*For teams looking to add a 3-4 nose tackle to their front, but strike out on guys like Davis and Jones, could very well have Ogbonnia next on their board. He does not have the same upside, but I do see a guy that, when it comes to strictly playing over center and controlling the point of attack, Ogobonnia is on a similar level. Scouts love defensive tackles with an accomplished shot-put background. There was a time where Ogbonnia was heading toward a potential Olympic-path. He has some untapped upside that interests me. Nice fit with NYG, too.
9: Kalia Davis – Central Florida – 6’1/302
Summary: Fifth year senior from Pensacola, FL. Two-year starter that sat out the 2020 season because of Covid-19. Davis came back strong in 2021 but tore his ACL week five, forcing him to miss the rest of the season. Thus, he played just five games since the end of 2019, the year he started to break out and show how good of a penetrating force he could be. The former linebacker has seen action all over the front seven. He played Mike, Will, and Sam before transitioning to playing with his hand in the dirt. Once there, he began at defensive end and found his home as a three-technique. That will be his home at the next level, where his penetrating and forceful impact will be a handful for blockers to handle. Davis’ low center of gravity and long arms will create multiple options for him post-snap. If the knee checks out and the skill set continues the current trajectory, Davis can be a starting interior lineman or at least a sub-package interior rusher early in his career.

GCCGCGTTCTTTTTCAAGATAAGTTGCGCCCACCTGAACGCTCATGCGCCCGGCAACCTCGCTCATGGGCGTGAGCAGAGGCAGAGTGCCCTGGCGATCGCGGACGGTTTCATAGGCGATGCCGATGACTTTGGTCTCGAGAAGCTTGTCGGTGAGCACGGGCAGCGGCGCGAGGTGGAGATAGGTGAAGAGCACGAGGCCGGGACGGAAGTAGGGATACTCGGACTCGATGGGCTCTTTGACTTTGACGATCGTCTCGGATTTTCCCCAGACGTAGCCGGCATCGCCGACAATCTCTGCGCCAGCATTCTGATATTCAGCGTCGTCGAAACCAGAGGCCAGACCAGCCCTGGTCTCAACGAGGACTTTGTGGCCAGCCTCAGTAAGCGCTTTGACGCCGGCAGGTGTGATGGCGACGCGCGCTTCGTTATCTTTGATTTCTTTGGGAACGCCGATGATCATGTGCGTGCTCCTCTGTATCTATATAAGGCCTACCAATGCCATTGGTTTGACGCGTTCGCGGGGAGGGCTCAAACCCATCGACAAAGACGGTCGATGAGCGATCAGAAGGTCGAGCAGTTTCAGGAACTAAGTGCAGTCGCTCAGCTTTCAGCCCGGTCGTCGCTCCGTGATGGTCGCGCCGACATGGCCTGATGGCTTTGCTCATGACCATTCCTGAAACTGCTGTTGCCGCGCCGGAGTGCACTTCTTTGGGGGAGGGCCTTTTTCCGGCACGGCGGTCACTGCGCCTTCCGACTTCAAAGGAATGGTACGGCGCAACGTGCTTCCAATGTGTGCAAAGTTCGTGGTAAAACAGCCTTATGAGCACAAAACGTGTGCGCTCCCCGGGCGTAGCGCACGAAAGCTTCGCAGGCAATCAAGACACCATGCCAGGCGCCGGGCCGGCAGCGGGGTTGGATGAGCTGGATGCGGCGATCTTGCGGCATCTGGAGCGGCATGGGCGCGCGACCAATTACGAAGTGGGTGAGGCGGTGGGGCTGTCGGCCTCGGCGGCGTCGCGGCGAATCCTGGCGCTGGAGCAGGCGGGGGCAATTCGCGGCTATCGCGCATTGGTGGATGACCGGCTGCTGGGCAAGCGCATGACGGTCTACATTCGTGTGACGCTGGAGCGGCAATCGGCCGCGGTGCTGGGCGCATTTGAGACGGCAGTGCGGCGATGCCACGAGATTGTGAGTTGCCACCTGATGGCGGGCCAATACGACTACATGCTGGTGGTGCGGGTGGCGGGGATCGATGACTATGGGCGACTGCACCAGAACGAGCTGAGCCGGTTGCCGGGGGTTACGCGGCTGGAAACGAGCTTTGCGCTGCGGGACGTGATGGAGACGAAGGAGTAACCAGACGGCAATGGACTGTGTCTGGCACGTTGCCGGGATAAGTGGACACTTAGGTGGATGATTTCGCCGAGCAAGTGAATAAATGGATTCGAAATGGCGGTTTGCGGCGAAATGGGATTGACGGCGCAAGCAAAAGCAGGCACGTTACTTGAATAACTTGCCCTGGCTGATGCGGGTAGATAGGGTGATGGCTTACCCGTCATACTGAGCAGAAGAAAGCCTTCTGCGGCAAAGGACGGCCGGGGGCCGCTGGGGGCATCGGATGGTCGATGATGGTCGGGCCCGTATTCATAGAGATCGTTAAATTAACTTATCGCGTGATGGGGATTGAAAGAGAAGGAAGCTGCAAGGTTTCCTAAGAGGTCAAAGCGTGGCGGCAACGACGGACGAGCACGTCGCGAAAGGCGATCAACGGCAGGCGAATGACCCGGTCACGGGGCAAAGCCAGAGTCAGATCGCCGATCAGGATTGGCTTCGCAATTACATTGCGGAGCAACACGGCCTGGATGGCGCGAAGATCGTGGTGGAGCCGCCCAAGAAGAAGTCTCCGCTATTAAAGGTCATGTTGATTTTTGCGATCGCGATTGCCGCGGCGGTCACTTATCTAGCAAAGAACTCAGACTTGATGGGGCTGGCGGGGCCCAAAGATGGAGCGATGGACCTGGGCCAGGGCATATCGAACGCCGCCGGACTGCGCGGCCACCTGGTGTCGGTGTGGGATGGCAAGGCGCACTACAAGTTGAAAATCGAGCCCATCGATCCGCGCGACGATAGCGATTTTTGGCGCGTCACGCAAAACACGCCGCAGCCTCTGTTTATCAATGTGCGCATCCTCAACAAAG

*Sleeper alert. I won’t move Davis much higher than this because his grade is almost completely projection based, as he’s barely played since the end of 2019, and he’s seen such a small amount of snaps at tackle. But this is an incredibly unique background, and the physical profile is something I always look for. Low to the ground, plus arm length, and a twitchy lower half. It can be incredibly hard to block for offensive linemen, especially ones that have a hard time bending. Davis needs time to be coached up to refine the skill set, but he has some physical advantages that nobody else does. His 5 games prior to the ACL were money, too.
10: Eyioma Uwazurike – Iowa State – 6’6/316
Summary: Sixth year senior from Detroit, MI. Four-year starter that earned first team All-Big 12 honors in 2021, honorable mention in 2019 and 2020. Uwazurike has an incredibly unique body and skill set that has earned him a high versatility grade. He split his time between nose tackle and five -technique in 2021 and thrived at both. He plays a solid lockout game and will fight with anger through the whistle play after play. There are multiple issues with his movement, as he plays tight and tall at times and won’t beat many blockers one on one right away. He will fit best in a 3-4 scheme as an oversized five technique. While his upside is limited, he will be a reliable presence that can offer a little extra against the pass.